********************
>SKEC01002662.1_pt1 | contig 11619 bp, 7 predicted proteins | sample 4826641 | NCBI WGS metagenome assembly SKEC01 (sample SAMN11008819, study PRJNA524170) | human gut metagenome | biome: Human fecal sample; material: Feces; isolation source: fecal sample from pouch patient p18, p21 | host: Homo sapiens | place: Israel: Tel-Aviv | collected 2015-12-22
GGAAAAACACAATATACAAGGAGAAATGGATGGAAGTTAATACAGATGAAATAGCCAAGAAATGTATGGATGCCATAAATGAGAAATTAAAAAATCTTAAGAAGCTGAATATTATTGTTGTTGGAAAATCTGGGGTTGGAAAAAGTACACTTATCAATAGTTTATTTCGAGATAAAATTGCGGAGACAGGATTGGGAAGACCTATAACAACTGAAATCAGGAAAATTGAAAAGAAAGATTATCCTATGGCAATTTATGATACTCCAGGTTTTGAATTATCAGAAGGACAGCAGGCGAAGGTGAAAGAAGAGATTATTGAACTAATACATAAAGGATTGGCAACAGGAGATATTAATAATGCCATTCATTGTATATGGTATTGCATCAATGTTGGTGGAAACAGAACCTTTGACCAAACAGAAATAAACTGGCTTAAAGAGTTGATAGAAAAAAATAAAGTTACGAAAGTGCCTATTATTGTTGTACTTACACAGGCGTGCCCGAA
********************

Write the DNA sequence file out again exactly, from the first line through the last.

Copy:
>SKEC01002662.1_pt1 | contig 11619 bp, 7 predicted proteins | sample 4826641 | NCBI WGS metagenome assembly SKEC01 (sample SAMN11008819, study PRJNA524170) | human gut metagenome | biome: Human fecal sample; material: Feces; isolation source: fecal sample from pouch patient p18, p21 | host: Homo sapiens | place: Israel: Tel-Aviv | collected 2015-12-22
GGAAAAACACAATATACAAGGAGAAATGGATGGAAGTTAATACAGATGAAATAGCCAAGAAATGTATGGATGCCATAAATGAGAAATTAAAAAATCTTAAGAAGCTGAATATTATTGTTGTTGGAAAATCTGGGGTTGGAAAAAGTACACTTATCAATAGTTTATTTCGAGATAAAATTGCGGAGACAGGATTGGGAAGACCTATAACAACTGAAATCAGGAAAATTGAAAAGAAAGATTATCCTATGGCAATTTATGATACTCCAGGTTTTGAATTATCAGAAGGACAGCAGGCGAAGGTGAAAGAAGAGATTATTGAACTAATACATAAAGGATTGGCAACAGGAGATATTAATAATGCCATTCATTGTATATGGTATTGCATCAATGTTGGTGGAAACAGAACCTTTGACCAAACAGAAATAAACTGGCTTAAAGAGTTGATAGAAAAAAATAAAGTTACGAAAGTGCCTATTATTGTTGTACTTACACAGGCGTGCCCGAA